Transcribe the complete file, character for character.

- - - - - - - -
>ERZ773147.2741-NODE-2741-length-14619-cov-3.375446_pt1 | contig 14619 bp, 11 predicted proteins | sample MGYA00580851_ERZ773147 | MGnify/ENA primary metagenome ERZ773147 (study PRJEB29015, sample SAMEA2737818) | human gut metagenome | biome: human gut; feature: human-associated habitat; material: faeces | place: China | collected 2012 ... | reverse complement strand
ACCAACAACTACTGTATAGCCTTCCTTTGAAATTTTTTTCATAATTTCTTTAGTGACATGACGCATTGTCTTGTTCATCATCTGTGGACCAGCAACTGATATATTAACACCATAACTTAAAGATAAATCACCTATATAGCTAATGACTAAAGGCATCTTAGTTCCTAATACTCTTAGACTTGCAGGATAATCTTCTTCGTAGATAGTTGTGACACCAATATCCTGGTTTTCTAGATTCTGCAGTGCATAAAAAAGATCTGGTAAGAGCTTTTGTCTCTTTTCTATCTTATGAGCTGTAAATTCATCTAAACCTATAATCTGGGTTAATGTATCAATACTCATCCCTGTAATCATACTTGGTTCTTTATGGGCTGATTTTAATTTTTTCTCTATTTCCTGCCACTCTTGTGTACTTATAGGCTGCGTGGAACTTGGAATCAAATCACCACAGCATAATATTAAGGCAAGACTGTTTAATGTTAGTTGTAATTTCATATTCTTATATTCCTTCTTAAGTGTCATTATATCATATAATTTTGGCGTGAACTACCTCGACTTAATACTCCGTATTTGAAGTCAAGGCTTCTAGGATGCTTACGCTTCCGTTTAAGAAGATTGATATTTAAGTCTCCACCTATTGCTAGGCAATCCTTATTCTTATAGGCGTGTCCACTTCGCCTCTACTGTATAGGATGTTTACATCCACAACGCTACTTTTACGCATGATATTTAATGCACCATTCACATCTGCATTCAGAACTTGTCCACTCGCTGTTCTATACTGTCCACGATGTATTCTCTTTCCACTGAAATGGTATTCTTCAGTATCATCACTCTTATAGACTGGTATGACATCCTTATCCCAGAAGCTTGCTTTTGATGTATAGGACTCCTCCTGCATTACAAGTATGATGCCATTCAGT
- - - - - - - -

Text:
>ERZ773147.2741-NODE-2741-length-14619-cov-3.375446_pt1 | contig 14619 bp, 11 predicted proteins | sample MGYA00580851_ERZ773147 | MGnify/ENA primary metagenome ERZ773147 (study PRJEB29015, sample SAMEA2737818) | human gut metagenome | biome: human gut; feature: human-associated habitat; material: faeces | place: China | collected 2012 ... | reverse complement strand
ACCAACAACTACTGTATAGCCTTCCTTTGAAATTTTTTTCATAATTTCTTTAGTGACATGACGCATTGTCTTGTTCATCATCTGTGGACCAGCAACTGATATATTAACACCATAACTTAAAGATAAATCACCTATATAGCTAATGACTAAAGGCATCTTAGTTCCTAATACTCTTAGACTTGCAGGATAATCTTCTTCGTAGATAGTTGTGACACCAATATCCTGGTTTTCTAGATTCTGCAGTGCATAAAAAAGATCTGGTAAGAGCTTTTGTCTCTTTTCTATCTTATGAGCTGTAAATTCATCTAAACCTATAATCTGGGTTAATGTATCAATACTCATCCCTGTAATCATACTTGGTTCTTTATGGGCTGATTTTAATTTTTTCTCTATTTCCTGCCACTCTTGTGTACTTATAGGCTGCGTGGAACTTGGAATCAAATCACCACAGCATAATATTAAGGCAAGACTGTTTAATGTTAGTTGTAATTTCATATTCTTATATTCCTTCTTAAGTGTCATTATATCATATAATTTTGGCGTGAACTACCTCGACTTAATACTCCGTATTTGAAGTCAAGGCTTCTAGGATGCTTACGCTTCCGTTTAAGAAGATTGATATTTAAGTCTCCACCTATTGCTAGGCAATCCTTATTCTTATAGGCGTGTCCACTTCGCCTCTACTGTATAGGATGTTTACATCCACAACGCTACTTTTACGCATGATATTTAATGCACCATTCACATCTGCATTCAGAACTTGTCCACTCGCTGTTCTATACTGTCCACGATGTATTCTCTTTCCACTGAAATGGTATTCTTCAGTATCATCACTCTTATAGACTGGTATGACATCCTTATCCCAGAAGCTTGCTTTTGATGTATAGGACTCCTCCTGCATTACAAGTATGATGCCATTCAGT